Even if all the numbers included in the meme were accurate, there is no truth to the claim that each of the listed viruses have "killed more than corona virus." At the time of this story's publication, about 95,000 deaths across the globe have been a result of COVID-19, according to the Coronavirus Resource Center at Johns Hopkins University.

Lastly, in response to the suggestion that the government has "never ever shut anything down" in response to pandemics, that's not true.

In its report on responses to the 2009 pandemic, the CDC said:

As the outbreak spread, CDC began receiving reports of school closures and implementation of community-level social distancing measures meant to slow the spread of disease. School administrators and public health officials were following their pandemic plans and doing everything they could to slow the spread of illness.

Much earlier, even, governments took action to stem viruses.

The National Academies of Sciences, Engineering, and Medicine included some history in an article published on April 3, 2020. The author wrote:

During the 1918 flu pandemic (known as the Spanish flu), many U.S. cities used the same social distancing strategies that are currently in place. Generally, the earlier these cities implemented social distancing measures, the more effective they were; evidence shows that they were able to delay the peak of deaths and the death toll overall.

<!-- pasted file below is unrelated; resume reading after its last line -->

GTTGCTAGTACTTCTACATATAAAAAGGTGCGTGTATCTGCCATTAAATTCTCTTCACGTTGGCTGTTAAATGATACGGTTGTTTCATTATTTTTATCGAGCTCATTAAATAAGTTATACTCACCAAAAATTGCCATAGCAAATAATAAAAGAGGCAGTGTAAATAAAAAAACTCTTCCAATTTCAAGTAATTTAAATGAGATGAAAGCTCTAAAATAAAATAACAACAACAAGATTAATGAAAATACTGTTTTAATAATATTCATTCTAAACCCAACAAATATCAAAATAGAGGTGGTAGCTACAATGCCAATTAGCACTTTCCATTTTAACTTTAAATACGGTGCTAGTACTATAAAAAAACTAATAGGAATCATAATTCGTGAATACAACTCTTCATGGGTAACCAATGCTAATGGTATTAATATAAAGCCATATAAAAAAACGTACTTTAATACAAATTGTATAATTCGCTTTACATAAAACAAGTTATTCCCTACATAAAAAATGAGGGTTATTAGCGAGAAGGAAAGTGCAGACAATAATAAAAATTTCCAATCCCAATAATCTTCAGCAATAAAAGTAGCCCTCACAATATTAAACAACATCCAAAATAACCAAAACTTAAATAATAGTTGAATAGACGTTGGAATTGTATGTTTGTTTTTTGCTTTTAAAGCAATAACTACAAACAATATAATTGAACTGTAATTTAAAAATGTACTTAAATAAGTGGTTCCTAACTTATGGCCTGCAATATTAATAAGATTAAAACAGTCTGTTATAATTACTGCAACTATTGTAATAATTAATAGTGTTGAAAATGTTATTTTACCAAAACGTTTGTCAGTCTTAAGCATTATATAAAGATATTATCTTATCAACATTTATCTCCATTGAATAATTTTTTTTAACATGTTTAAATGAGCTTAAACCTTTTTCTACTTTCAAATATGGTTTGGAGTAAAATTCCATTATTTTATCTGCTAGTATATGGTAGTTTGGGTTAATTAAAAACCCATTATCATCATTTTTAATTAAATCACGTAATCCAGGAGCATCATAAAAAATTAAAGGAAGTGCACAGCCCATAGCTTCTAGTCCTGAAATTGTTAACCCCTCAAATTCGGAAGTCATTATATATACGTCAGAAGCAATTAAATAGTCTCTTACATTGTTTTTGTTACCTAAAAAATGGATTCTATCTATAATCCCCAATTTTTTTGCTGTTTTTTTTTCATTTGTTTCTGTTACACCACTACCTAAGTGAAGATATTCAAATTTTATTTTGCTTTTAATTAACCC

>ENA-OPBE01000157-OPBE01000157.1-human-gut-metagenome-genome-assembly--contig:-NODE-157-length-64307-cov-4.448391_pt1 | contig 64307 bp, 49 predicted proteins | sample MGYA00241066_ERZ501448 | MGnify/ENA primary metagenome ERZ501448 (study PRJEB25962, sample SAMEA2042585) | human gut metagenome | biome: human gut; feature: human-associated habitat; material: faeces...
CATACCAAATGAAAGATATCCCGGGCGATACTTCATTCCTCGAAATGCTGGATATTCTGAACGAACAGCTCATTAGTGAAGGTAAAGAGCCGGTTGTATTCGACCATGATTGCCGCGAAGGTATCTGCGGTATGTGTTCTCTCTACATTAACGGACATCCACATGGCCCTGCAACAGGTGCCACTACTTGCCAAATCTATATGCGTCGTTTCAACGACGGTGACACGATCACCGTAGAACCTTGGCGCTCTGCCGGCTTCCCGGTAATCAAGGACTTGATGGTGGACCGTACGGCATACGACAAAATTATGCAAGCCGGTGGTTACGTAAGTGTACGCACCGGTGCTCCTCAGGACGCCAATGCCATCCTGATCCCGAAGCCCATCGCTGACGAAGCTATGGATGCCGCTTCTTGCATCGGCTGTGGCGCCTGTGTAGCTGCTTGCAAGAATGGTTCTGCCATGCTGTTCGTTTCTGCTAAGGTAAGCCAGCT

The Los Angeles Times dug into its archives recently to show what happened in LA during that time, saying, "city officials banned public gatherings, shut down entertainment venues and closed schools. Infections spread nonetheless, and leaders asked Angelenos to take more drastic measures -- staying inside and using their phones to buy groceries and necessities -- in a desperate attempt to keep people safe."

Salt Lake City shut down public gathering places in response to the 1918 Spanish flu pandemic. Residents of Dallas were also warned to avoid crowds and some were placed in quarantine. And when Philadelphia refused to cancel a parade, the city paid with thousands of lives.

Lead Stories could not confirm what government shutdowns were put in place for the pandemics listed in the circulating meme, but it's clear that talk about social distancing is not new.

Recommendations were issued by WHO in 2009, during the swine flu, which included social distancing and the avoidance of public gatherings. A medical journal article from 2007 looked at the spread of a couple viruses, including the Asian flu, and determined "that community-based countermeasures (eg, area quarantine and social distancing) may play key roles in influenza interventions."

Lead Stories is working with the CoronaVirusFacts/DatosCoronaVirus Alliance, a coalition of more than 100 fact-checkers who are fighting misinformation related to the COVID-19 pandemic. Learn more about the alliance here.

  Jessica Ravitz

Jessica Ravitz, a staff writer and fact-checker for Lead Stories, is a former senior writer at CNN Digital. For more than a decade, she wrote longform narratives and profiles on topics ranging from gun violence, sexual assault and suicide to women’s health, spirituality and race.


Read more about or contact Jessica Ravitz